In this second lesson on the altered scale I want to focus on using some of the diatonic triads when making lines on altered dominants. Since the altered scale is best understood and used in a context where it resolves I have made three example lines on a II V I in G major to demonstrate how the triads sound when used as arpeggios.
A II V I in G major is this progression: Am7 D7 Gmaj7. The scales we need for this lesson are a G major scale for the Am7 and Gmaj7 chords and Eb melodic minor for the D altered scale.
When you make lines over a D7 altered there are two triads that can work really well (there are more of course, but for this lesson I am mostly using these two):
Eb minor : Eb,Gb,Bb which related to D becomes b9, 3rd, b13
Ab major: Ab, C, Eb related to D: b5, b7, b9
In the first example the Am7 part of the line is a small scale run followed by a descending Am7 arpeggio. On the D7 the line is first an open voiced Eb minor triad followed by an open voiced Ab major triad that is then with a 2 note scale run resolved to the 3rd(B) of G
The second example is using open voiced triads on the Am chord, starting with an open voiced C major triad followed by a descending Am triad. On the D7 part of the line it is an Eb minor triad at the 11th position played with a leading note (which is the root of the chord: D) After that it resolves to the 5th of G via a small Fm pentatonic pattern.
In the last example the line starts out with a chromatic encircling of the 3rd of Am7. This is followed by an A minor triad. The D7alt line is first a Ab major triad in open voicing. It is followed by a visual pattern in the Eb melodic minor scale which is playing a string skipping series of whole steps. The sort of thing that is easy to play and in this context just happens to sound cool!
I hope you can use the ideas and examples I presented here to make your own lines with the altered scale. If you want to really be good at using the scale you need to also be good at writing your own lines, since composing is like improvising only you can go back and fix the stuff that doesn’t sound good.
If you want to download the examples for later study you can do so here:
Hi guys, in this lesson I’m going to show you how to use some of the triads in the altered scale to make some 2-5-1 lines.
In this lesson I’m going to give you 3 lines. They’re all in the key of G major, and they’re all 2-5-1 progression. That means that it’s A minor, D 7 altered, to G major, and just to place it a bit in context, the position of the G major scale where I’m trying to stay in in this lesson is this one:
The fingering for the altered scale will be this one:
When you’re making 2-5-1’s, or when you’re making lines with the altered scale, there are 2 triads that are very useful because we’re using – if you look at this D 7 altered chord, then the top of that chord is in fact an E flat minor triad. That’s a good triad to use.
Another way to look at this is also all this D 7 altered is in fact an A flat 7 with a 9, so an A flat triad will probably work well, too. If we break it up, then our E flat minor triad contains the flat 13, the flat 9 and the 3rd, and the A flat major triad – we’re playing an open voicing here – is a flat 5, flat 9, and 7 if you relate it to the D chord.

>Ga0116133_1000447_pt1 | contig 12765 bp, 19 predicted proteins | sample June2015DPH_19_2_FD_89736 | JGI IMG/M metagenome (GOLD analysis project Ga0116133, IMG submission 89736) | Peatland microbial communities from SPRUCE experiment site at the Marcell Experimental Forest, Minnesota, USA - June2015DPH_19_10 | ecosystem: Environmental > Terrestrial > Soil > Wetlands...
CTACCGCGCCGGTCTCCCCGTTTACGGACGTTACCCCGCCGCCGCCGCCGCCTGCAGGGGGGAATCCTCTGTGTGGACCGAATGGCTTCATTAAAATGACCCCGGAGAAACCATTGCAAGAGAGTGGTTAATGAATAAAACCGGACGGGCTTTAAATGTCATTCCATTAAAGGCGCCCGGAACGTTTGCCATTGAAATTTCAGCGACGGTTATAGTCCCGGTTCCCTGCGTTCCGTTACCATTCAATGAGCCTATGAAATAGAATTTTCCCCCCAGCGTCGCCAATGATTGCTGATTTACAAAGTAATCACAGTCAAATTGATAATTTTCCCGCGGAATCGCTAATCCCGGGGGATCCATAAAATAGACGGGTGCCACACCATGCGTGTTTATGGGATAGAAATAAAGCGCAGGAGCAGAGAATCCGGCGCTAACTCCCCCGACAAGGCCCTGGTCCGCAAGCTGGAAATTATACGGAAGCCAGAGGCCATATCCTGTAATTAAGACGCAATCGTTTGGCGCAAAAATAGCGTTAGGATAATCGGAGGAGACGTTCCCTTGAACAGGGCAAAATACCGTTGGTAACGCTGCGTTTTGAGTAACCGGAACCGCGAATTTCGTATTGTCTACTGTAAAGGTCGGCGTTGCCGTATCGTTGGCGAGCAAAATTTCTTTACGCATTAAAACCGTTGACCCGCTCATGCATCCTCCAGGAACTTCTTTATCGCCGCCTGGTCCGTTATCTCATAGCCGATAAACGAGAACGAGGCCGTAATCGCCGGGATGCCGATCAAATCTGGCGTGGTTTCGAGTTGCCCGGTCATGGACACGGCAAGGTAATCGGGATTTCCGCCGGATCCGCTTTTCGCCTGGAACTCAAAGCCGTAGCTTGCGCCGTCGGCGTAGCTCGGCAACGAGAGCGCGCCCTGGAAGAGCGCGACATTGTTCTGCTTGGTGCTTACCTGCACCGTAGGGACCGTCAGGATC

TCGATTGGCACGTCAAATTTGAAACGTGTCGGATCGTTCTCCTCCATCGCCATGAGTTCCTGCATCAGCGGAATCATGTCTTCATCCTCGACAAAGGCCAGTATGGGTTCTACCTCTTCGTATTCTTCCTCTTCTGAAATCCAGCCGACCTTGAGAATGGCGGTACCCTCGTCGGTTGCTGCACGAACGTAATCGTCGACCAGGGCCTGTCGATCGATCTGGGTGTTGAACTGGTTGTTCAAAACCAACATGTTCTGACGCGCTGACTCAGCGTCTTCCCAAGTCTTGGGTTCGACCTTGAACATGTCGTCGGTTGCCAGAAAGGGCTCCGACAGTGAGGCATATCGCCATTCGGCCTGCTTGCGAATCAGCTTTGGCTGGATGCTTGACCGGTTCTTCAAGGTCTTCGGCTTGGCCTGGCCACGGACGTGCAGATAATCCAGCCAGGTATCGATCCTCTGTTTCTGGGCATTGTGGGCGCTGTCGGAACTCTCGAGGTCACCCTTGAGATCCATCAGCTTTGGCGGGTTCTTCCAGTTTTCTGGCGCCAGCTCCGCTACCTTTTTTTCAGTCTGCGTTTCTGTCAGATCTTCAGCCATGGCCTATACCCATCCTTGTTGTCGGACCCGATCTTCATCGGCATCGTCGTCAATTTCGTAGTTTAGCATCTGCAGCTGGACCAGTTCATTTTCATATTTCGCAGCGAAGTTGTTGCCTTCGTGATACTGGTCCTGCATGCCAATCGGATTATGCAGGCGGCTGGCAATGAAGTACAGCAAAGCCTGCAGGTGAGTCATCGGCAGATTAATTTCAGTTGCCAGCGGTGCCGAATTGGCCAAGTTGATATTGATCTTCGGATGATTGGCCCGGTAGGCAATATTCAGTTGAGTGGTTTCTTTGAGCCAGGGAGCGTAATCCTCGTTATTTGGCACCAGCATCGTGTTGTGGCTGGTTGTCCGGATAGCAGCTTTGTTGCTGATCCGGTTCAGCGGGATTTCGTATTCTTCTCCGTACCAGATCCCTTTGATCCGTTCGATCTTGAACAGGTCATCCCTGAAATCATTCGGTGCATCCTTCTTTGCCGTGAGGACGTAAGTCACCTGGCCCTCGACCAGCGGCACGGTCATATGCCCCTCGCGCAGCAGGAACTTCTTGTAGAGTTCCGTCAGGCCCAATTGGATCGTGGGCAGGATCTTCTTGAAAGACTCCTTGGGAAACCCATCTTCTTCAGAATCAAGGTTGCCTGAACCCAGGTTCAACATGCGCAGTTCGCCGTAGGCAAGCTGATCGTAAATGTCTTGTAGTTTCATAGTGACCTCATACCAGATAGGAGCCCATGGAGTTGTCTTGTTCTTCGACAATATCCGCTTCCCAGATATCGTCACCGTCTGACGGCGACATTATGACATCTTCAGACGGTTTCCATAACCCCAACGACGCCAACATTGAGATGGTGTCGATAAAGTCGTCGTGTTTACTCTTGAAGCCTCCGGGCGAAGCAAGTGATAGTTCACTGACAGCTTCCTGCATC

There are good structures to use. Triads are always melodically quite strong, and you can make some interesting lines with that. Let’s just get to those lines.
The 1st example sounds like this:
For the A minor, it’s a small scale one, then down the arpeggio. Then on the D 7 altered, I’m using first an E flat minor arpeggio, triad arpeggio, and then an A flat major triad arpeggio.
The way I’m playing them, you might not be familiar with this type of voicing. It’s just a triad, but it’s an open-voiced triad. I have another lesson on that – I actually have 2. I have one about using them for chorus; I have one about using them in solos that you can check out if you want to learn more about them.
It’s a very useful way to keep the strong sound of the triad, and then get a larger range, because you spread them out so that they’re over an octave and a 3rd, and you get some nice intervals.
The line on the altered dominant is first this triad:
And then this triad..
..and then running down the scale to result to the 3rd of G major 7.
The 2nd example sounds like this:
What’s happening here is now I chose to use the open voiced triad on the A minor chord, so it’s a C major triad played from the 3rd, so you get E, C, G, and then I’m just running down the scale, and then step ways up the scale.
On the D 7 altered, this root position E flat minor triad, and then skipping around and using something that actually is kind of F minor pentatonic thing, and then resolving to the 5th of G major.
The 3rd line sounds like this:
So, chromatic encircling, and just a triad – A minor triad. And then on the D 7 altered, first I’m playing this open-voiced A flat major triad. It’s like a symmetrical visual thing, actually, that you can do in this position, and it sounds nice because it’s skipping around a lot and has a 2nd interval happening, then I’m resolving that to major 7 of the G major.
That was 3 examples of how you can make some altered dominant lines using some of the triads that I found in the scale. I hope that you can use it to make your own lines.
These are some of the most common devices to use when you’re making altered lines, because you don’t really have the picture of the altered chord itself, because the diatonic pitch you want, that part is actually half diminished arpeggio.
If you want to download a PDF of the examples that I went over here, then you can go to the Fundamental Changes website and download it there. There you can also subscribe to their newsletter. They publish new lessons every week.
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That’s about it, until next time. Thanks for watching.